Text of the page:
It doesn’t hurt to have two of the better actresses in Hollywood in the supporting cast as well. Ever since Leo attracted notice for her work in Frozen River, I can’t say as she’s performed poorly in roles supporting (as this one is) or starring. She imbues Alice with shades of both fragility and strength, overwhelming her younger son at the same time desperately seeking approval. It’s a brilliant performance and deserves Oscar notice as well, although it may not be as slam dunk a nomination as Bale’s.

Amy Adams is a terrific actress who can assail anything from dramas to comedies to musicals and pull them off with equal skill. Here, she is at her sexiest and her most vulnerable. She is also strong and able to stand up for herself in a tough crowd, both at the bar where she works and among the Eklund women who are a formidable bunch themselves.

Director Russell resists the temptation to drag this movie into sports movie clichés and treacle, making instead something that resonates powerfully rather than going for cheap chest-pounding scenes of sports triumph. Micky Ward’s pursuit of the championship takes a back seat to his pursuit of his own identity, out of the considerable shadows of his mother and brother and that’s what makes this movie so good.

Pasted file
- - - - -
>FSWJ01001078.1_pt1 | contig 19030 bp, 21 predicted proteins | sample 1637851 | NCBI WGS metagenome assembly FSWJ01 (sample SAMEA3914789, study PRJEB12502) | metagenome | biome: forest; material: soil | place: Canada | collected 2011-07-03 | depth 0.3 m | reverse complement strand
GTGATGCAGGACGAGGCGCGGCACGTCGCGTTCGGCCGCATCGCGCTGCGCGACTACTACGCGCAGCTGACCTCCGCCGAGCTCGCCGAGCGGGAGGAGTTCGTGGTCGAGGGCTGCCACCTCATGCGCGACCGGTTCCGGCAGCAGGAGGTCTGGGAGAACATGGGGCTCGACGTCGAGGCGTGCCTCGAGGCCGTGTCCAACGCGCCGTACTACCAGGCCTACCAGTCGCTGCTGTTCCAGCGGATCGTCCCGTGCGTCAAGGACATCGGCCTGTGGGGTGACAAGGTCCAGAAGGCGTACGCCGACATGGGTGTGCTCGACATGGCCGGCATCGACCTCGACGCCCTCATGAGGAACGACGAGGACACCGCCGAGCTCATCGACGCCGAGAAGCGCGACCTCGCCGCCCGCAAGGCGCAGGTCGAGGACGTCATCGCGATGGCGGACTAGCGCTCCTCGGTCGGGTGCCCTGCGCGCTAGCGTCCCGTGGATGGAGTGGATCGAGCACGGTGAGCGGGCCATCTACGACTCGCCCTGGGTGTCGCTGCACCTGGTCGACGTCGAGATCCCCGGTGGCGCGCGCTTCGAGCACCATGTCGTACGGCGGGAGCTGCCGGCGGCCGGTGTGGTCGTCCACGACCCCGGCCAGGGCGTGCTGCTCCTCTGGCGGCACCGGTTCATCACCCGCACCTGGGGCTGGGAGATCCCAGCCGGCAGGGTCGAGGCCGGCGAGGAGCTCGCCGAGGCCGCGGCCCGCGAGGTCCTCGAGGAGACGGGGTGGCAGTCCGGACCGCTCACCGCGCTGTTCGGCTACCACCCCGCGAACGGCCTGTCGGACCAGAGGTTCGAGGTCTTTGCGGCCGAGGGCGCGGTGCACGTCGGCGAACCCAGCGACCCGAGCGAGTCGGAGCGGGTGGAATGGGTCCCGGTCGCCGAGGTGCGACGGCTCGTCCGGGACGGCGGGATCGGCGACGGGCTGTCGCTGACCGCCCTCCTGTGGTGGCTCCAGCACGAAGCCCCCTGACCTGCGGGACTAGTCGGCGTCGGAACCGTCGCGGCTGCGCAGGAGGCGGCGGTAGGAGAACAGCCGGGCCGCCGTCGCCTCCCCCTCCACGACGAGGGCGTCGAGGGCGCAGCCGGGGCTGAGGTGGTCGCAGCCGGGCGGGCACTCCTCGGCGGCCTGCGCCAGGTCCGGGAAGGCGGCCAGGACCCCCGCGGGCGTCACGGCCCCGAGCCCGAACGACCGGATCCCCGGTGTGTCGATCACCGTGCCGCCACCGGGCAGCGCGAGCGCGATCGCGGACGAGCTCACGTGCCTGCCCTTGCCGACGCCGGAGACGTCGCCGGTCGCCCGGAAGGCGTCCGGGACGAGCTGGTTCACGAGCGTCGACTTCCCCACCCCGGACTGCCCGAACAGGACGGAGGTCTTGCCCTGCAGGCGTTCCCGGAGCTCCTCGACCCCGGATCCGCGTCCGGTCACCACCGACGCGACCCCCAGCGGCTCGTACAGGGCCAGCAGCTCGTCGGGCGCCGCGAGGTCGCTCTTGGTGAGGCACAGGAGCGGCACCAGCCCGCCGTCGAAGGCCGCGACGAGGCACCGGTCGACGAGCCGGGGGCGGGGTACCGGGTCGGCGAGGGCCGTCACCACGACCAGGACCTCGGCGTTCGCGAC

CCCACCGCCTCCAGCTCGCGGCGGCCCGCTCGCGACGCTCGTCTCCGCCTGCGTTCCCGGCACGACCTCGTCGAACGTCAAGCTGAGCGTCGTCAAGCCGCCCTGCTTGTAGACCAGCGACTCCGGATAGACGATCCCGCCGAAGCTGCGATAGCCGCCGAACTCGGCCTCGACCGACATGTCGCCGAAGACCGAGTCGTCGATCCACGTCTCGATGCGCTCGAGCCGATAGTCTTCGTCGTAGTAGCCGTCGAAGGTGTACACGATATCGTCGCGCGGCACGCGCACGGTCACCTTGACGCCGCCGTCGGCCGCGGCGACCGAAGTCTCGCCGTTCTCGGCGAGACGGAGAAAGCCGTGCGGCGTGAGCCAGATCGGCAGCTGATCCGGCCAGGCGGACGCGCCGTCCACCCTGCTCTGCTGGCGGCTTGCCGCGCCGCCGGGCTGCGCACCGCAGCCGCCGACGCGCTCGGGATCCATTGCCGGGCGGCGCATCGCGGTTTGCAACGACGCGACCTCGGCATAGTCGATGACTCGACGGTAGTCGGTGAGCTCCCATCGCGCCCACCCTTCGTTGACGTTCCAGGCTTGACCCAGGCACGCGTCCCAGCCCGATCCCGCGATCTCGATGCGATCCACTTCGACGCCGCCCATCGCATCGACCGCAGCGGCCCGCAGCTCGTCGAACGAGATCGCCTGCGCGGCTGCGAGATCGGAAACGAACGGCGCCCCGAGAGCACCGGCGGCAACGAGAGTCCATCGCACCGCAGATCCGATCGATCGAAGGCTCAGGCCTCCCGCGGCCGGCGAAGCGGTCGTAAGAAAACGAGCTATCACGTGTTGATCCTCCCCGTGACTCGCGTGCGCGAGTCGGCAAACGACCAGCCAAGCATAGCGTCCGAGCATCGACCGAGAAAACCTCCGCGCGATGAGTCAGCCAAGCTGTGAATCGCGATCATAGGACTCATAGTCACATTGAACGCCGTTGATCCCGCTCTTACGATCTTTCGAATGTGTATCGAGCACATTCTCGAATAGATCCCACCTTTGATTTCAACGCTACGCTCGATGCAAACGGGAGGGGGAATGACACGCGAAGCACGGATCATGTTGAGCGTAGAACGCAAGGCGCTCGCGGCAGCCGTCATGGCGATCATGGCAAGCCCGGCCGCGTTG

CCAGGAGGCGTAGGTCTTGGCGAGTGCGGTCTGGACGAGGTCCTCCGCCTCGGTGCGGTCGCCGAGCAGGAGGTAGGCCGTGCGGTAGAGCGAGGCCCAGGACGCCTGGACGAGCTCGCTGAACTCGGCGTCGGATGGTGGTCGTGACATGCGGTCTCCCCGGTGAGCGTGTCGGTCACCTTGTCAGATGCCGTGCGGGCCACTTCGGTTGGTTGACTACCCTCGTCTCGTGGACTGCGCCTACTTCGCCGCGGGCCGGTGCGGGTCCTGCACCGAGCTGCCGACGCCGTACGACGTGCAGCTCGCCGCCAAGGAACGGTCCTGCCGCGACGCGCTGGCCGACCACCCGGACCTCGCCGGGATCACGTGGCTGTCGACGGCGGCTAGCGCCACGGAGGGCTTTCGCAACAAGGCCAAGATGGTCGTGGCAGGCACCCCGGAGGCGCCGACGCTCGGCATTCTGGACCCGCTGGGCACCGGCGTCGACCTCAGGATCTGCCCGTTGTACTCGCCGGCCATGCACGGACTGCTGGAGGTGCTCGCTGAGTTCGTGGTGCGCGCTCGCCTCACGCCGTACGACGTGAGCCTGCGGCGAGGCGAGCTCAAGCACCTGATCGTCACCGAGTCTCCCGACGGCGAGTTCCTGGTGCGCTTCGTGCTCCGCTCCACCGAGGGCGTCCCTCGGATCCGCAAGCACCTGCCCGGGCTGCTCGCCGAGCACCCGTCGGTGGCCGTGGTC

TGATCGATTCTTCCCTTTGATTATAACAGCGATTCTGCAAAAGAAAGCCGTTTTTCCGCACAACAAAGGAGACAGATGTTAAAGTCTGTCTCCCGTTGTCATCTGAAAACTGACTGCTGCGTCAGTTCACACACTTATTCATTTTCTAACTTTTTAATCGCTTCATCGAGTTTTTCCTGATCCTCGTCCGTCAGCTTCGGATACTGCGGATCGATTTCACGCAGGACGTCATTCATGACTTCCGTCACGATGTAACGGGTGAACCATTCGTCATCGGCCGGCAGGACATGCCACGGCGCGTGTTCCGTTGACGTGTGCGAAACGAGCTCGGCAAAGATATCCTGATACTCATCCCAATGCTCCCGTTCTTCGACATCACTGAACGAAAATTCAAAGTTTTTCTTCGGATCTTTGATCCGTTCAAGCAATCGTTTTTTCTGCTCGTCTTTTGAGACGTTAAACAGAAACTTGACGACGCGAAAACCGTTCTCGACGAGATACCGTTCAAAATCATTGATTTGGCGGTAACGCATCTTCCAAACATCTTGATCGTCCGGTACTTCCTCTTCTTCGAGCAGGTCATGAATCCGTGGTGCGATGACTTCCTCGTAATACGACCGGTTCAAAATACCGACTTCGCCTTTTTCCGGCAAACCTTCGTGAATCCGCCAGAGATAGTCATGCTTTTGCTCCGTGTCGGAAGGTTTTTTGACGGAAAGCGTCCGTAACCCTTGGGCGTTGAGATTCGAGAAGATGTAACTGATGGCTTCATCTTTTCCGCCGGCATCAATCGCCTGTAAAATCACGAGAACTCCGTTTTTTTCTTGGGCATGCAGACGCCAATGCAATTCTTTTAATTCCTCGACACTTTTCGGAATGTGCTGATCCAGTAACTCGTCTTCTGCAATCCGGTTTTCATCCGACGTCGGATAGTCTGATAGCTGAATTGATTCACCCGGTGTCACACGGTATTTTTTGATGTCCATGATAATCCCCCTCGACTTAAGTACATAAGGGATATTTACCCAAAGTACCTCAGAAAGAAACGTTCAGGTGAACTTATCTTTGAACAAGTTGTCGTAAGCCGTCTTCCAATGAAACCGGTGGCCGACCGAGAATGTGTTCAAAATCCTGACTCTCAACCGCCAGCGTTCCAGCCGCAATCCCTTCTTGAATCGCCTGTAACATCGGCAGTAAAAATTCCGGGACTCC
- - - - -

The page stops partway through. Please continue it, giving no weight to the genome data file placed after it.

REASONS TO GO: The performances are all top notch and in Bale’s case, Oscar-worthy. The story is compelling and inspiring without being smarmy.

REASONS TO STAY: The boxing scenes could have been better.

FAMILY VALUES: One of the HBO cameramen in the film was played by Richard Farrell, who directed the original HBO documentary High on Crack Street: Lost Lives in Lowell that depicted Dicky Eklund.

TRIVIAL PURSUIT: There’s a hidden Mickey in the film; check out the back of Sam’s motorcycle helmet.

HOME OR THEATER: This works as well on the home screen as it does at the multiplex.

FINAL RATING: 9/10

TOMORROW: The Tourist